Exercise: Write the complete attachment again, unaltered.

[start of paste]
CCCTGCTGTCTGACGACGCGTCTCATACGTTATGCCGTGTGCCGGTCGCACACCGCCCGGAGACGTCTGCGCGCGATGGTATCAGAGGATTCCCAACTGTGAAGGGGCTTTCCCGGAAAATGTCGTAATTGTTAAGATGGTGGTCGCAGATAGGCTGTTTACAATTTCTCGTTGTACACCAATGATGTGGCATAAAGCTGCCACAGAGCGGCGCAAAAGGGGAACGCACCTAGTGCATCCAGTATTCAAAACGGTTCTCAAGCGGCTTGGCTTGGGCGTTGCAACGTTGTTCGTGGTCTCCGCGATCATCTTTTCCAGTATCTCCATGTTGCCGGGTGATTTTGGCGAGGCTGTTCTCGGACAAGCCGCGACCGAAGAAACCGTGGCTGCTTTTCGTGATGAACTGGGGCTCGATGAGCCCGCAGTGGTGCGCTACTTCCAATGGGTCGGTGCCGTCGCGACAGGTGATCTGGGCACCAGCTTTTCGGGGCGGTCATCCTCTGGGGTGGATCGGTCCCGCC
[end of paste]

CCCTGCTGTCTGACGACGCGTCTCATACGTTATGCCGTGTGCCGGTCGCACACCGCCCGGAGACGTCTGCGCGCGATGGTATCAGAGGATTCCCAACTGTGAAGGGGCTTTCCCGGAAAATGTCGTAATTGTTAAGATGGTGGTCGCAGATAGGCTGTTTACAATTTCTCGTTGTACACCAATGATGTGGCATAAAGCTGCCACAGAGCGGCGCAAAAGGGGAACGCACCTAGTGCATCCAGTATTCAAAACGGTTCTCAAGCGGCTTGGCTTGGGCGTTGCAACGTTGTTCGTGGTCTCCGCGATCATCTTTTCCAGTATCTCCATGTTGCCGGGTGATTTTGGCGAGGCTGTTCTCGGACAAGCCGCGACCGAAGAAACCGTGGCTGCTTTTCGTGATGAACTGGGGCTCGATGAGCCCGCAGTGGTGCGCTACTTCCAATGGGTCGGTGCCGTCGCGACAGGTGATCTGGGCACCAGCTTTTCGGGGCGGTCATCCTCTGGGGTGGATCGGTCCCGCC